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GETTING STARTED WITH MICROSOFT PUBLISHER
Note: this tutorial was made in 2006 working with Microsoft Publisher 2000. If you are using newer (or older) versions of MS Pub, some details may appear different, but the essence should remain the same.
MS Publisher is a page layout program (also known as desktop publishing or DTP). As such, it occupies a grey-area between a word processor and a graphics program, having some things in common with each, but also working somewhat differently than you might expect if you are used to, say a word processor.
Other page layout programs include Quark Xpress, Adobe Pagemaker, and Adobe InDesign. These three are more expensive, higher-end programs, aimed at graphics and design professionals—with more features, but harder to use. MS Publisher is aimed more at amateurs—people that don’t do design for a living, but sometimes need to make attractive brochures, menus, newsletters, etc. It can be used to design websites, but tends to create awkward websites that load slowly.
Microsoft Publisher has been included in some editions of Microsoft Office (sometimes, but not always, as part of the Small Business Edition), and is available on its own; it shares Microsoft Office tools such as clipart, spell check and thesaurus, (and in Publisher 2000, the annoying talking paperclip). As of this writing, list price for Microsoft Publisher 2003 is US$169.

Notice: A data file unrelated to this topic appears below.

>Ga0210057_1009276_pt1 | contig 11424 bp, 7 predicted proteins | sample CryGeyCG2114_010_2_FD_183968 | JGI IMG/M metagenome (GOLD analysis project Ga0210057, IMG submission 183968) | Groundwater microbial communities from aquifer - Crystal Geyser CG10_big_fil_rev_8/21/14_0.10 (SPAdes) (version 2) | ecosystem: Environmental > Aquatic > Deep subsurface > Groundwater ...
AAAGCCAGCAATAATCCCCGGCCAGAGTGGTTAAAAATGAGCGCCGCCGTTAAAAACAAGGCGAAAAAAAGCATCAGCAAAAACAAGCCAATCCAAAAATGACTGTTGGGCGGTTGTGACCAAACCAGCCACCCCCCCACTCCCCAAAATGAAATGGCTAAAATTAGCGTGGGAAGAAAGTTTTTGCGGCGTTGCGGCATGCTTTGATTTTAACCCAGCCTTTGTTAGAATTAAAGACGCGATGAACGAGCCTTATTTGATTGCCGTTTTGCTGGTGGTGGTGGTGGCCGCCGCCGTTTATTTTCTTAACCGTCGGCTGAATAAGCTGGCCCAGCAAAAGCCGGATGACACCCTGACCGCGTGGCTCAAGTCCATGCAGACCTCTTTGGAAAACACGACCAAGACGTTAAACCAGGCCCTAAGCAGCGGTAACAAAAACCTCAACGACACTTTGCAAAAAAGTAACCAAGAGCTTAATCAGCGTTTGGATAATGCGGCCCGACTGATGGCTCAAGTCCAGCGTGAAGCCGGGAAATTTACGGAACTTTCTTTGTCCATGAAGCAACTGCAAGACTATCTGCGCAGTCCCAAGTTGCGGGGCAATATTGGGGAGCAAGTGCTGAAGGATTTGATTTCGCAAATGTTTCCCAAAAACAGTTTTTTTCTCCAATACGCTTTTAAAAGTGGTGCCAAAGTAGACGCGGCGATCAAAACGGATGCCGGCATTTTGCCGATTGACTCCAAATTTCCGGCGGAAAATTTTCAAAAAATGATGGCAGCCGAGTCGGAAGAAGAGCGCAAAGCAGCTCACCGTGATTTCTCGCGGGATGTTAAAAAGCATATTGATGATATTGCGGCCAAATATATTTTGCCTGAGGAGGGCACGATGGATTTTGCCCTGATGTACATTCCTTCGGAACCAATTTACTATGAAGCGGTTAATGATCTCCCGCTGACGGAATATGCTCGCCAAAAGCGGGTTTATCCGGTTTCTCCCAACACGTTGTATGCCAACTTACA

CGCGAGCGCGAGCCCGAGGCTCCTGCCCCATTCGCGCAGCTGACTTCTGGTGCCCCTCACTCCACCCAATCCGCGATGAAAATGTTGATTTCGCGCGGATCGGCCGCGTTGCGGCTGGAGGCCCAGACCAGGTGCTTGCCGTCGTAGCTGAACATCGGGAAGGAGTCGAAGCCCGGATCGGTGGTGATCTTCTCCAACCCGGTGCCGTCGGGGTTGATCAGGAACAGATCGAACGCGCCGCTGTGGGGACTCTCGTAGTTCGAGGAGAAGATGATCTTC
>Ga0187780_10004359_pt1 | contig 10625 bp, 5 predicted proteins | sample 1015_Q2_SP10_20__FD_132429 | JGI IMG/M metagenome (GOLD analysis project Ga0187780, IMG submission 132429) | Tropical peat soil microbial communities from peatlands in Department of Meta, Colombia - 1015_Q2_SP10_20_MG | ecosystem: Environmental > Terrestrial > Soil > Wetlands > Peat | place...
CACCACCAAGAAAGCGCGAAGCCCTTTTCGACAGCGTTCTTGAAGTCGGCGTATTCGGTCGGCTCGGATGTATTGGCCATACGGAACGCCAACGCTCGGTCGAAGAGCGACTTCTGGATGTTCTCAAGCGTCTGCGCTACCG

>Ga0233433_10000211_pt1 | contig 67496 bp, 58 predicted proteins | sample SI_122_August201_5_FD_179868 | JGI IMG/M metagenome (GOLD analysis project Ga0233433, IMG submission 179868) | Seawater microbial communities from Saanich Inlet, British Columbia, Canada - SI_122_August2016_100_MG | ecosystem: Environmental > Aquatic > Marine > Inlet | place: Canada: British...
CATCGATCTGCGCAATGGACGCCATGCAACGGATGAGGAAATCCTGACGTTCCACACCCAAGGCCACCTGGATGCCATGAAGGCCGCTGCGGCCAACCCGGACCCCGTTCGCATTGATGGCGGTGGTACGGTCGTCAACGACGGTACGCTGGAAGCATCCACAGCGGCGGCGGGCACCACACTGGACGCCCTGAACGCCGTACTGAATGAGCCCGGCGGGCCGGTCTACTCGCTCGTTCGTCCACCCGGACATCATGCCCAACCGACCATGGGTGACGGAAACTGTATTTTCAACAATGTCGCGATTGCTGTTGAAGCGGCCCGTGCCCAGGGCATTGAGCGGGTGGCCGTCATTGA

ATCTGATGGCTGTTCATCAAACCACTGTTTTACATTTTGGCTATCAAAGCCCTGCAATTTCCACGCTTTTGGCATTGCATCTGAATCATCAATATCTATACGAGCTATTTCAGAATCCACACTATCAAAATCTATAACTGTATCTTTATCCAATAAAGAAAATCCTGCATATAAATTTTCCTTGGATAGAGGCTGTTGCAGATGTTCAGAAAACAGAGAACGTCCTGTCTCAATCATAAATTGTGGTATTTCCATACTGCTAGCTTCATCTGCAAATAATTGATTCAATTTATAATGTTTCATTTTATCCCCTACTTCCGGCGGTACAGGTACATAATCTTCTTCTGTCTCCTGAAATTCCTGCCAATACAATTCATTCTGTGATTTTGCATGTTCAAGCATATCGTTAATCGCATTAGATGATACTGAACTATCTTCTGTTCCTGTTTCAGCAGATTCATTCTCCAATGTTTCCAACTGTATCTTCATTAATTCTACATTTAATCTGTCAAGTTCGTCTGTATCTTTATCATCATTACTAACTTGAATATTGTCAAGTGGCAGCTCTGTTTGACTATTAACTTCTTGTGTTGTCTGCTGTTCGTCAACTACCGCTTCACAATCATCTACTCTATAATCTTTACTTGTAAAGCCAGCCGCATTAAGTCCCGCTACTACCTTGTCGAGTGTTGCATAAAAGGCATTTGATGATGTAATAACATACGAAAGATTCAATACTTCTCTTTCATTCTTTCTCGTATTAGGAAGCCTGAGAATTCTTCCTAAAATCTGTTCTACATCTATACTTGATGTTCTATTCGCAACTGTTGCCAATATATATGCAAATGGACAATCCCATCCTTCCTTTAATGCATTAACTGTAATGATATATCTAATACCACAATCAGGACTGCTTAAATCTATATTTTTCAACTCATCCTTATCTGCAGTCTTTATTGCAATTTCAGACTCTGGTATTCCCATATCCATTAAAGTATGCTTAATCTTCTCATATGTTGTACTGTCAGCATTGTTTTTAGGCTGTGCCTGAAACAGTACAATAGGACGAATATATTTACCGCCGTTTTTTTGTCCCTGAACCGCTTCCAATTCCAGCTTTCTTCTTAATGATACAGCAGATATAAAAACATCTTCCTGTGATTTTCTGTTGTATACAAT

When you start it up, it may start up offering a set of pre-made templates for various categories of publications… while you can use these, we’re going to ignore them (by clicking on the Exit Catalog button), and look at a blank sheet.
Notice that it is showing a reduced-size picture of a page. Here’s the first, and most vital Publisher secret… Press the F9 key (on the top row of your keyboard). You’ll switch to a full-sized view of the page. Pressing F9 again, returns you to the miniature Whole Page view. You can also select a variety of sizes from the zoom control on the tool bar.